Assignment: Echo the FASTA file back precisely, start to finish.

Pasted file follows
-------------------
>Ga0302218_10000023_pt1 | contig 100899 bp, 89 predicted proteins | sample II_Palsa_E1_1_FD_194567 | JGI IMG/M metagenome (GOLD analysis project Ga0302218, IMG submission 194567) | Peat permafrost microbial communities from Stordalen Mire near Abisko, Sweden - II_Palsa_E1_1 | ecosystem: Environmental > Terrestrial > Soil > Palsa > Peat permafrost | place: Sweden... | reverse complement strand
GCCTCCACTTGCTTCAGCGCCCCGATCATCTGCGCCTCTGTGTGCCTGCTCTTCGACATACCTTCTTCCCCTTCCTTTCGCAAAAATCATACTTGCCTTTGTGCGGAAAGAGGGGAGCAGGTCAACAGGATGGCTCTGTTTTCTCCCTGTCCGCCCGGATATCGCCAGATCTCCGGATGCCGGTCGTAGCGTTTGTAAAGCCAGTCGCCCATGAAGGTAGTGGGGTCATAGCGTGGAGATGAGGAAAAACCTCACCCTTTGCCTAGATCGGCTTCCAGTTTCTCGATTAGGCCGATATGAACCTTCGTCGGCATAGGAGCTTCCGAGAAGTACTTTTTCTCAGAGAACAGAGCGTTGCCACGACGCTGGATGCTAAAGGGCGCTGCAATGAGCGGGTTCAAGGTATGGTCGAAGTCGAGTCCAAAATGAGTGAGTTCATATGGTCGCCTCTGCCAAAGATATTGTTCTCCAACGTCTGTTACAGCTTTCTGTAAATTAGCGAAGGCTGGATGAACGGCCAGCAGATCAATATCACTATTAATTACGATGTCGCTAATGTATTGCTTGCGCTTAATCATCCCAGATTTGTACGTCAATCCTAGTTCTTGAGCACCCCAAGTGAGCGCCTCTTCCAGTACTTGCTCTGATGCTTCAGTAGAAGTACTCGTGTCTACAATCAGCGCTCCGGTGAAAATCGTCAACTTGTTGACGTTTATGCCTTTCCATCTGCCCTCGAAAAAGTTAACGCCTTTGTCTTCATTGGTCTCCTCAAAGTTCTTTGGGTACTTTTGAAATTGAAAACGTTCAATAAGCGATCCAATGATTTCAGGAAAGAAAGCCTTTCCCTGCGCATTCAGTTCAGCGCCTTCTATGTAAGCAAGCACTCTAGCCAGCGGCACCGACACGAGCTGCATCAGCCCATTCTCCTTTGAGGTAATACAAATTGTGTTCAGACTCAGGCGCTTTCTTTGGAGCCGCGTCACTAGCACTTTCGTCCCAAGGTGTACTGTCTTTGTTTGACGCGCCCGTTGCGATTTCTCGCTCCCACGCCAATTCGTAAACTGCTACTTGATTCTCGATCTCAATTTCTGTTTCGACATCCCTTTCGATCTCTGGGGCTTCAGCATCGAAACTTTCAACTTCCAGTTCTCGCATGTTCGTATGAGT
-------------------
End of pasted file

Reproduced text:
>Ga0302218_10000023_pt1 | contig 100899 bp, 89 predicted proteins | sample II_Palsa_E1_1_FD_194567 | JGI IMG/M metagenome (GOLD analysis project Ga0302218, IMG submission 194567) | Peat permafrost microbial communities from Stordalen Mire near Abisko, Sweden - II_Palsa_E1_1 | ecosystem: Environmental > Terrestrial > Soil > Palsa > Peat permafrost | place: Sweden... | reverse complement strand
GCCTCCACTTGCTTCAGCGCCCCGATCATCTGCGCCTCTGTGTGCCTGCTCTTCGACATACCTTCTTCCCCTTCCTTTCGCAAAAATCATACTTGCCTTTGTGCGGAAAGAGGGGAGCAGGTCAACAGGATGGCTCTGTTTTCTCCCTGTCCGCCCGGATATCGCCAGATCTCCGGATGCCGGTCGTAGCGTTTGTAAAGCCAGTCGCCCATGAAGGTAGTGGGGTCATAGCGTGGAGATGAGGAAAAACCTCACCCTTTGCCTAGATCGGCTTCCAGTTTCTCGATTAGGCCGATATGAACCTTCGTCGGCATAGGAGCTTCCGAGAAGTACTTTTTCTCAGAGAACAGAGCGTTGCCACGACGCTGGATGCTAAAGGGCGCTGCAATGAGCGGGTTCAAGGTATGGTCGAAGTCGAGTCCAAAATGAGTGAGTTCATATGGTCGCCTCTGCCAAAGATATTGTTCTCCAACGTCTGTTACAGCTTTCTGTAAATTAGCGAAGGCTGGATGAACGGCCAGCAGATCAATATCACTATTAATTACGATGTCGCTAATGTATTGCTTGCGCTTAATCATCCCAGATTTGTACGTCAATCCTAGTTCTTGAGCACCCCAAGTGAGCGCCTCTTCCAGTACTTGCTCTGATGCTTCAGTAGAAGTACTCGTGTCTACAATCAGCGCTCCGGTGAAAATCGTCAACTTGTTGACGTTTATGCCTTTCCATCTGCCCTCGAAAAAGTTAACGCCTTTGTCTTCATTGGTCTCCTCAAAGTTCTTTGGGTACTTTTGAAATTGAAAACGTTCAATAAGCGATCCAATGATTTCAGGAAAGAAAGCCTTTCCCTGCGCATTCAGTTCAGCGCCTTCTATGTAAGCAAGCACTCTAGCCAGCGGCACCGACACGAGCTGCATCAGCCCATTCTCCTTTGAGGTAATACAAATTGTGTTCAGACTCAGGCGCTTTCTTTGGAGCCGCGTCACTAGCACTTTCGTCCCAAGGTGTACTGTCTTTGTTTGACGCGCCCGTTGCGATTTCTCGCTCCCACGCCAATTCGTAAACTGCTACTTGATTCTCGATCTCAATTTCTGTTTCGACATCCCTTTCGATCTCTGGGGCTTCAGCATCGAAACTTTCAACTTCCAGTTCTCGCATGTTCGTATGAGT